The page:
5 min read

Jan 25 - Sea to Sky Snow Conditions

Jan 25 - Sea to Sky Snow Conditions

Overall theme:

Is this the week to book that last minute trip to Japan?

Where we’ve been skiing:

We’ve been doing the best we can to get up high and avoid the rain. If you get high enough at the Sea to Sky Gondola, there have been turns to be had. Whistler-Blackcomb and the Duffey require more driving but less approaching in the rain. 

What’s happened since the last update (weather & general snowpack structure): 

It feels a bit silly to be talking about the current snowpack given what’s coming but perhaps it’s still good practice…

An avalanche cycle occurred when we transitioned from the cold temps to warm stormy weather. Avalanche activity was more widespread (and perhaps a bit bigger) in the Squamish region where we had bigger snowfall totals and warmer temps than further north. 

Through the weekend and week, warm and persistent snow showers kept the refresh going but there were no big dumps to truly reset. Storm/Wind slab formation occurred throughout the week but only a few very windy days so the destructive potential of the slabs wasn’t great. We did gain a few new crusts between pulses of precip - specifically from freezing rain that fell over the weekend. This was particularly annoying for highway travel with warm air above causing precip to fall as rain, but well below freezing temps caused it to freeze on the road surface! 

Sz 1.5 cornice triggered avalanche on the East Duffey.

Snow has been stacking up, just up high. At the Sea to Sky Gondola Snow Study Plot at ~1050m, total height of snow has dropped from ~75cm to just 52cm. Above 1400m however, height of snow has steadily been increasing (to nearly 220cm at tree line). This is consistent with most areas throughout the corridor. 

The older weak layers of concern (like the arctic outflow faceted crusts) as well as the new slab formation have been settling very quickly with the warm temps and continued precipitation. This is all very indicative of the warm temperature regime that we are stuck in - at least things heal fast and stabilize quickly!

Overall the snowpack has been relatively stable. A bigger limiter for mountain travel has been visibility.

In January, we’re well ahead of 2021 and 2022 precip totals. If only it had fallen as snow…

What’s the weather and avalanche forecast?

Let’s just skip this week…

Well, we can’t do that so grab your drink, or pet your dog, what ever you need to calm yourself and repeat the mantra ‘March and April are the best months on the coast’

Friday is the last day for a few with decent skiing. Get out if its not too late. Find some vis, sneak to treeline, winds are calm, 10-20cms of new will fall before it gets downright tropical. Saturday the party ends fast. Freezing levels will spike to 2400 by mid day saturday and rain will fall on snow. So that means the total amount of recent new snow - which could total up to 40+cms is going to get hot and saturated fast. With the timing of this weather, I doubt you could get anywhere meaningful to ski before its too hot and wet. So go train your skills indoors, swim at the pool, watch some footy, anything but ski in the mountains!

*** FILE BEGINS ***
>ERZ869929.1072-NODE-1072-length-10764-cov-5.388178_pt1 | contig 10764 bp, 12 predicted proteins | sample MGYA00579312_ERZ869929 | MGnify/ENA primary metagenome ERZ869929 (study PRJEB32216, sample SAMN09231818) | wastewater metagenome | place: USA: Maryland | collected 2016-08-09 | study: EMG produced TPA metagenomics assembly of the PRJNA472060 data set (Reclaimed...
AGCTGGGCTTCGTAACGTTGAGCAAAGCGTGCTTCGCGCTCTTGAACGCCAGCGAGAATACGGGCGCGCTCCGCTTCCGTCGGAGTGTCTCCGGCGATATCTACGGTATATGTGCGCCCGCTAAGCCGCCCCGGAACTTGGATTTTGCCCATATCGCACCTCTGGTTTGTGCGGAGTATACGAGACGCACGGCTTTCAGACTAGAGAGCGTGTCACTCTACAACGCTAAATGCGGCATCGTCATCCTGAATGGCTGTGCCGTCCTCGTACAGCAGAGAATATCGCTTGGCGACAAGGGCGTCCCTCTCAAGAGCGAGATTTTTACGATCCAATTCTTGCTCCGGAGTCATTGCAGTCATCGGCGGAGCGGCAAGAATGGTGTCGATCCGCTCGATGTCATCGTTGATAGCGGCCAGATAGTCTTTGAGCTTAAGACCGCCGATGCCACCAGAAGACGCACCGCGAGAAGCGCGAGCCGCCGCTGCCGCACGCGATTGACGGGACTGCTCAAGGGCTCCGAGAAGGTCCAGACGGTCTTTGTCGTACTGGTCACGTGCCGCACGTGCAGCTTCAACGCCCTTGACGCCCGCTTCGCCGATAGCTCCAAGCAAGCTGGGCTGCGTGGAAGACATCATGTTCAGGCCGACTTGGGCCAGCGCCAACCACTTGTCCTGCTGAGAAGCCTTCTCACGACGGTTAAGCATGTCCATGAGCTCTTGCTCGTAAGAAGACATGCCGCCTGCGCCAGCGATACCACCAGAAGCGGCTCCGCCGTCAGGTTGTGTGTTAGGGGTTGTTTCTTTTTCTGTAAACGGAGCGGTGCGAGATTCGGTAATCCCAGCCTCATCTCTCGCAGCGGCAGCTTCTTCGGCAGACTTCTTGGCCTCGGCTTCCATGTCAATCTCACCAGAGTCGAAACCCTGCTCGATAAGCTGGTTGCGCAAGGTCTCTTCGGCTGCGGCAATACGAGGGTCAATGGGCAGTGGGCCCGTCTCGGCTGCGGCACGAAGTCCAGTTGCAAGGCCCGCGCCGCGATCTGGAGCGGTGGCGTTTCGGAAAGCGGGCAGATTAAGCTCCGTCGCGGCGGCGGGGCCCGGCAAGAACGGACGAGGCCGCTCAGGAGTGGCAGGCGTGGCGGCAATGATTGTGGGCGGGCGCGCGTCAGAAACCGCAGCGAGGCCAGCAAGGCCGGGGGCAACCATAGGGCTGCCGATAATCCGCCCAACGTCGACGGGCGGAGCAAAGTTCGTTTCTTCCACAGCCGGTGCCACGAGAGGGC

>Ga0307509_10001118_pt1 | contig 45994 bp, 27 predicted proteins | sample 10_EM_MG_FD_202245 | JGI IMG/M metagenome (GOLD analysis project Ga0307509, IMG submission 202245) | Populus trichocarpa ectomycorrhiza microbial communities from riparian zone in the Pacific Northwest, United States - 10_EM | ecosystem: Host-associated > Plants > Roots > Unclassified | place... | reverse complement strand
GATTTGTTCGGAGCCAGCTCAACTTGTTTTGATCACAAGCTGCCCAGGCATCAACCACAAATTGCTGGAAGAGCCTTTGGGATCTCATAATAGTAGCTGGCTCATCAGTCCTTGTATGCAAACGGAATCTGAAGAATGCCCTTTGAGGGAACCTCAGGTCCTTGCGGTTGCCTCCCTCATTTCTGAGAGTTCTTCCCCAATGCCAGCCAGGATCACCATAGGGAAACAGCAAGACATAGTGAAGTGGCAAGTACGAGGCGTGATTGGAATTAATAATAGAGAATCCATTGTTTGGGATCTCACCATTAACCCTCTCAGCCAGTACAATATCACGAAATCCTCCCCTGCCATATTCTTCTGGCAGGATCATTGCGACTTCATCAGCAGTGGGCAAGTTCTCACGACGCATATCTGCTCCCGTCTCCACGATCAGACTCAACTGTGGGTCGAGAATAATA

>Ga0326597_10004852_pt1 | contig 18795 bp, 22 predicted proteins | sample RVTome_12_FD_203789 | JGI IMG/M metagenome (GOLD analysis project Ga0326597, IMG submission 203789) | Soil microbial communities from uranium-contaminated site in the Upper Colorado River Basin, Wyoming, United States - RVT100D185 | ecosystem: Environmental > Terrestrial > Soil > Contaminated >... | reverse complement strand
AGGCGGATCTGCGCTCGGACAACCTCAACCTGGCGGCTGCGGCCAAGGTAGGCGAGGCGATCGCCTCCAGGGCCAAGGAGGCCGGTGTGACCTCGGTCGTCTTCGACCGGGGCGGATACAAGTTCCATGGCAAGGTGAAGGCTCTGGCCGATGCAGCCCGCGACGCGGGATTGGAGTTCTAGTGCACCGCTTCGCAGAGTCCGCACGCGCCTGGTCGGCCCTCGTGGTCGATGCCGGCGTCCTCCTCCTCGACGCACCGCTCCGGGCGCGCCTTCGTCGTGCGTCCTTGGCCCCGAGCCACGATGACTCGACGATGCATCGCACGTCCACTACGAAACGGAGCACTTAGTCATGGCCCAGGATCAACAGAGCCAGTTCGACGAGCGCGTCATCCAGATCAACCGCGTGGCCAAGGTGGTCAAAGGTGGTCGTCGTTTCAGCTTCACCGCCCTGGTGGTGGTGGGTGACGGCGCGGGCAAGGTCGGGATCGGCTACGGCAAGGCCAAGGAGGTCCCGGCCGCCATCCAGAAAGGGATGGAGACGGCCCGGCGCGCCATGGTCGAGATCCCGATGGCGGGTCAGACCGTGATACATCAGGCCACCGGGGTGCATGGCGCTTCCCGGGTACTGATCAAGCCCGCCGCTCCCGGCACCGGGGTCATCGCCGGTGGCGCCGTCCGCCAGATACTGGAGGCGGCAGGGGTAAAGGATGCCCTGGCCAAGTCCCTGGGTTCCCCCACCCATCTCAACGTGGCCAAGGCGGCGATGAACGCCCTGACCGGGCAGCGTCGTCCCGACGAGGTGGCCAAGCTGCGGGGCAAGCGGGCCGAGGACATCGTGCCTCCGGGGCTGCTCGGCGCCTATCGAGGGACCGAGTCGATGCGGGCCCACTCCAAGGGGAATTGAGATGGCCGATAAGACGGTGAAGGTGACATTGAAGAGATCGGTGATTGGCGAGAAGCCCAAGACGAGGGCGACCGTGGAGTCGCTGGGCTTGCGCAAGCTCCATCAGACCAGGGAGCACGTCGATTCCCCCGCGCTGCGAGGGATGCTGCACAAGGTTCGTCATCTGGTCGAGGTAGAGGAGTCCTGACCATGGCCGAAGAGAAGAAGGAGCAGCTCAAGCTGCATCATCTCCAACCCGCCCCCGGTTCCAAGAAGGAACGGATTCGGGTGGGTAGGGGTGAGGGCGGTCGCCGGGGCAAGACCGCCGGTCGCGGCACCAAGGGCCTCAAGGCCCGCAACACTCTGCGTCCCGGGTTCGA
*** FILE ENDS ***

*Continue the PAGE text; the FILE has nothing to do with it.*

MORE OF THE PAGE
Sunday and Monday will continue the hot pow/hot rain trend, but where forecasts were dire for Tue/Wed earlier on, the trend is improving for Tue/Wed to cool off and 20-40cms of new finish off this cycle. That would be meaningful! And it would save so much stress for Eric’s personal life to have some decent snow to ski from home.

We will still likely see 50+mm of water in the form of rain on most locations 2400m and lower. But, we could see a quick fix next week on Tues/Wed with a return to seasonable weather. So in the end it could spell some good stability and decent snow. Let’s see how much damage the rain does to the low elevation snowpack though before we get too excited.

For a reality check: 1000m at the Sea to Sky gondola is forecast to get 40cms on Thursday pm. Cayoosh summit is at 70cms at 1200m. Fingers crossed.

You might be thinking “well let’s drive to Roger’s Pass and sit out the storm there” but they are staring down the barrel of 2400m FLs as well so it doesn’t look too promising for a quick escape from the coast.

Meteoblue Multimodel for Whistler.

What are my questions for the weekend?

  • How far do I have to drive to avoid freezing levels >2000m? 
  • Seriously though… How much snow will we lose below 2000m? Below 1200m?
  • How will this storm end and when will we return to seasonable FLs? At the moment, it looks like we will be back to more reasonable (snow at 1400m) temperatures by Feb 2. 
Fissile and the Overlord Glacier for dreams of the future. Jan 20th.

What will I watch out for or avoid completely?

  • No intention of skiing Sun-Tues…
  • I will be waxing my skis. Stopping to get some liners molded at SkiUphill. Maybe watch a ski video. Seriously… we don’t have much for ya here. 

Closing Thoughts:

So far this season, my mantra has been that if you get out the door, and get high enough, there’s good skiing to be had somewhere. This may not be the case Sat-Tues. We will be feeling more optimistic this time next week. Approaches mightl be grim but there will be pow to be skied on the back side of this storm and someone has to do it!

Eric Carter and Evan Stevens contributed to this report. For more information, check out Zenith Mountain Guides and our local avalanche forecast. These updates are supported by SkiUphill Squamish - the best stop for ski touring equipment in the Coast Mountains and made possible by the Sea to Sky Gondola! Use this information at your own risk! We are not responsible for your actions in the backcountry and conditions change rapidly from when this report was written!